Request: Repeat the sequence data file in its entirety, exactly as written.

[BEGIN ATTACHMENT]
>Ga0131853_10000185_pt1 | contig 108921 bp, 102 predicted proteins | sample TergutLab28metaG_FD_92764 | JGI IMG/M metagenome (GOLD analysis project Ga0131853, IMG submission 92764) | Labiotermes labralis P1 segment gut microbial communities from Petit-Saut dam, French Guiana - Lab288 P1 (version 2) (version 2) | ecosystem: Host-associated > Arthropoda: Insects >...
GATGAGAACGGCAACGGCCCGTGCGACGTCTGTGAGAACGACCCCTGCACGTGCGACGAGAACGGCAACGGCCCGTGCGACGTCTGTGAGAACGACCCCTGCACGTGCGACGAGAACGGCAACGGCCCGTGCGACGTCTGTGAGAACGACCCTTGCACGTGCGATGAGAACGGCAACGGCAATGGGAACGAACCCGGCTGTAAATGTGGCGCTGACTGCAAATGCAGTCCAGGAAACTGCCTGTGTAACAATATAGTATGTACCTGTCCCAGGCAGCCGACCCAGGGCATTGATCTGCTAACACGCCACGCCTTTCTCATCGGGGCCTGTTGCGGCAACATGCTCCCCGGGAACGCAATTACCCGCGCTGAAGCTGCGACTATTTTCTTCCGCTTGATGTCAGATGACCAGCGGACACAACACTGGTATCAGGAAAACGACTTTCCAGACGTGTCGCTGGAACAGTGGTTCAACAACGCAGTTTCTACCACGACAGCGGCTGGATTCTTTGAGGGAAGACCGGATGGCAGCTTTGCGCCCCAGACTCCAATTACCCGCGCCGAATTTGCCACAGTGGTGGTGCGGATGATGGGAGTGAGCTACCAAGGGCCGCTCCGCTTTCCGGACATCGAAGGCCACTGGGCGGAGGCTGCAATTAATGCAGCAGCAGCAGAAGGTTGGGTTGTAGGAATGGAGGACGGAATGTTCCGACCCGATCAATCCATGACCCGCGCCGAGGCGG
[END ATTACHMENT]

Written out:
>Ga0131853_10000185_pt1 | contig 108921 bp, 102 predicted proteins | sample TergutLab28metaG_FD_92764 | JGI IMG/M metagenome (GOLD analysis project Ga0131853, IMG submission 92764) | Labiotermes labralis P1 segment gut microbial communities from Petit-Saut dam, French Guiana - Lab288 P1 (version 2) (version 2) | ecosystem: Host-associated > Arthropoda: Insects >...
GATGAGAACGGCAACGGCCCGTGCGACGTCTGTGAGAACGACCCCTGCACGTGCGACGAGAACGGCAACGGCCCGTGCGACGTCTGTGAGAACGACCCCTGCACGTGCGACGAGAACGGCAACGGCCCGTGCGACGTCTGTGAGAACGACCCTTGCACGTGCGATGAGAACGGCAACGGCAATGGGAACGAACCCGGCTGTAAATGTGGCGCTGACTGCAAATGCAGTCCAGGAAACTGCCTGTGTAACAATATAGTATGTACCTGTCCCAGGCAGCCGACCCAGGGCATTGATCTGCTAACACGCCACGCCTTTCTCATCGGGGCCTGTTGCGGCAACATGCTCCCCGGGAACGCAATTACCCGCGCTGAAGCTGCGACTATTTTCTTCCGCTTGATGTCAGATGACCAGCGGACACAACACTGGTATCAGGAAAACGACTTTCCAGACGTGTCGCTGGAACAGTGGTTCAACAACGCAGTTTCTACCACGACAGCGGCTGGATTCTTTGAGGGAAGACCGGATGGCAGCTTTGCGCCCCAGACTCCAATTACCCGCGCCGAATTTGCCACAGTGGTGGTGCGGATGATGGGAGTGAGCTACCAAGGGCCGCTCCGCTTTCCGGACATCGAAGGCCACTGGGCGGAGGCTGCAATTAATGCAGCAGCAGCAGAAGGTTGGGTTGTAGGAATGGAGGACGGAATGTTCCGACCCGATCAATCCATGACCCGCGCCGAGGCGG